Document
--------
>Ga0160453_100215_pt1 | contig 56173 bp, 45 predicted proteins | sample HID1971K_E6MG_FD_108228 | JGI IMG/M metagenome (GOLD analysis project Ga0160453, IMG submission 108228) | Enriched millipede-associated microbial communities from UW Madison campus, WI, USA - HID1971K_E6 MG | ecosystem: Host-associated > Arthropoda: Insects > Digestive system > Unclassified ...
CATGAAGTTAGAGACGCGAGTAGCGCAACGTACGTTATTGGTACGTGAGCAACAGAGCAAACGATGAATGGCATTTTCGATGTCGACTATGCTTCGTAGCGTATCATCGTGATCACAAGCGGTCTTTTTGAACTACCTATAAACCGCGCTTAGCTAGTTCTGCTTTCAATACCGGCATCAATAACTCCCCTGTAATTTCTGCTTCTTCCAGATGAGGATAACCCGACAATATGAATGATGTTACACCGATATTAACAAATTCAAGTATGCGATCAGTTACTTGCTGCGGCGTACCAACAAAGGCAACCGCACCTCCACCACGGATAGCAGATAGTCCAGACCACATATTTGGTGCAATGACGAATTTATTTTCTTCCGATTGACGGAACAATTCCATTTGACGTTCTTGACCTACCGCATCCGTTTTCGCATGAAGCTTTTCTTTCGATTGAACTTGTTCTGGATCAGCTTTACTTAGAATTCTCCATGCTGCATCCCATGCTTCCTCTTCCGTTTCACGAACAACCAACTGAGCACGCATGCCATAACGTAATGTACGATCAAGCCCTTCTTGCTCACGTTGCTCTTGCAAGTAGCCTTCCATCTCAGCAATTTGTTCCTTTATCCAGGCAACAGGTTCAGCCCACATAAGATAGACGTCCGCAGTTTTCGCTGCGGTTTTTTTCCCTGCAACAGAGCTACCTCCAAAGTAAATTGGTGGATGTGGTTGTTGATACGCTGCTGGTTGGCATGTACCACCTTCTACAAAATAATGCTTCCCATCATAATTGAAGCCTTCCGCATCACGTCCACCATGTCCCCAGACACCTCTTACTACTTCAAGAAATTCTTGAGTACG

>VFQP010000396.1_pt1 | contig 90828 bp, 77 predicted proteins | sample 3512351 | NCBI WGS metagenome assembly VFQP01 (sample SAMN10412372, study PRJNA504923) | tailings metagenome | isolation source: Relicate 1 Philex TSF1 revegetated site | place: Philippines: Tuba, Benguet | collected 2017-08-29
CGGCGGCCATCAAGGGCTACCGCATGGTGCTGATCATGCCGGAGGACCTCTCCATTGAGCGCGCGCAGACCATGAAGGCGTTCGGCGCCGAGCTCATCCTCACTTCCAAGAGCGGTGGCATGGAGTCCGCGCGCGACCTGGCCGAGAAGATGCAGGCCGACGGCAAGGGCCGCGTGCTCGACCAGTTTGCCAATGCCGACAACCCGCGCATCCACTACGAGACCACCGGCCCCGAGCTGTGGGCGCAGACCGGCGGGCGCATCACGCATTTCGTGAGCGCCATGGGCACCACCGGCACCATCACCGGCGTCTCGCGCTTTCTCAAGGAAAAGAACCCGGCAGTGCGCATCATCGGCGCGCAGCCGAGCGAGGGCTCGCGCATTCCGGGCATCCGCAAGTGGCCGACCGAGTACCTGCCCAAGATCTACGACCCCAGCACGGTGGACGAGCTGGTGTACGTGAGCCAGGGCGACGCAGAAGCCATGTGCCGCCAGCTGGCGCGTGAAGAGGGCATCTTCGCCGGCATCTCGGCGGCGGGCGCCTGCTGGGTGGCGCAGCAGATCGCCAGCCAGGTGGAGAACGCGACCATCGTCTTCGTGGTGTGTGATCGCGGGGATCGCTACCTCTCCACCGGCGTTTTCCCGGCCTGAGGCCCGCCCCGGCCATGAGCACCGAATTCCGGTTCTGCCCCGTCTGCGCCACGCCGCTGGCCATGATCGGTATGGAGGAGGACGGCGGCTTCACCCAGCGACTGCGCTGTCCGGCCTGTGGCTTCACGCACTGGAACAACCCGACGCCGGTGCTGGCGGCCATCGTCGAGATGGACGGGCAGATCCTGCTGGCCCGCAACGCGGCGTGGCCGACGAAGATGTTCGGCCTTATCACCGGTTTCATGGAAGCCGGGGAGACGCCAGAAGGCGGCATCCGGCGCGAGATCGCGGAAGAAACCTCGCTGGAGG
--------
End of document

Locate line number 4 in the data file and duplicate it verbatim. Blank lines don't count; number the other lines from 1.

CGGCGGCCATCAAGGGCTACCGCATGGTGCTGATCATGCCGGAGGACCTCTCCATTGAGCGCGCGCAGACCATGAAGGCGTTCGGCGCCGAGCTCATCCTCACTTCCAAGAGCGGTGGCATGGAGTCCGCGCGCGACCTGGCCGAGAAGATGCAGGCCGACGGCAAGGGCCGCGTGCTCGACCAGTTTGCCAATGCCGACAACCCGCGCATCCACTACGAGACCACCGGCCCCGAGCTGTGGGCGCAGACCGGCGGGCGCATCACGCATTTCGTGAGCGCCATGGGCACCACCGGCACCATCACCGGCGTCTCGCGCTTTCTCAAGGAAAAGAACCCGGCAGTGCGCATCATCGGCGCGCAGCCGAGCGAGGGCTCGCGCATTCCGGGCATCCGCAAGTGGCCGACCGAGTACCTGCCCAAGATCTACGACCCCAGCACGGTGGACGAGCTGGTGTACGTGAGCCAGGGCGACGCAGAAGCCATGTGCCGCCAGCTGGCGCGTGAAGAGGGCATCTTCGCCGGCATCTCGGCGGCGGGCGCCTGCTGGGTGGCGCAGCAGATCGCCAGCCAGGTGGAGAACGCGACCATCGTCTTCGTGGTGTGTGATCGCGGGGATCGCTACCTCTCCACCGGCGTTTTCCCGGCCTGAGGCCCGCCCCGGCCATGAGCACCGAATTCCGGTTCTGCCCCGTCTGCGCCACGCCGCTGGCCATGATCGGTATGGAGGAGGACGGCGGCTTCACCCAGCGACTGCGCTGTCCGGCCTGTGGCTTCACGCACTGGAACAACCCGACGCCGGTGCTGGCGGCCATCGTCGAGATGGACGGGCAGATCCTGCTGGCCCGCAACGCGGCGTGGCCGACGAAGATGTTCGGCCTTATCACCGGTTTCATGGAAGCCGGGGAGACGCCAGAAGGCGGCATCCGGCGCGAGATCGCGGAAGAAACCTCGCTGGAGG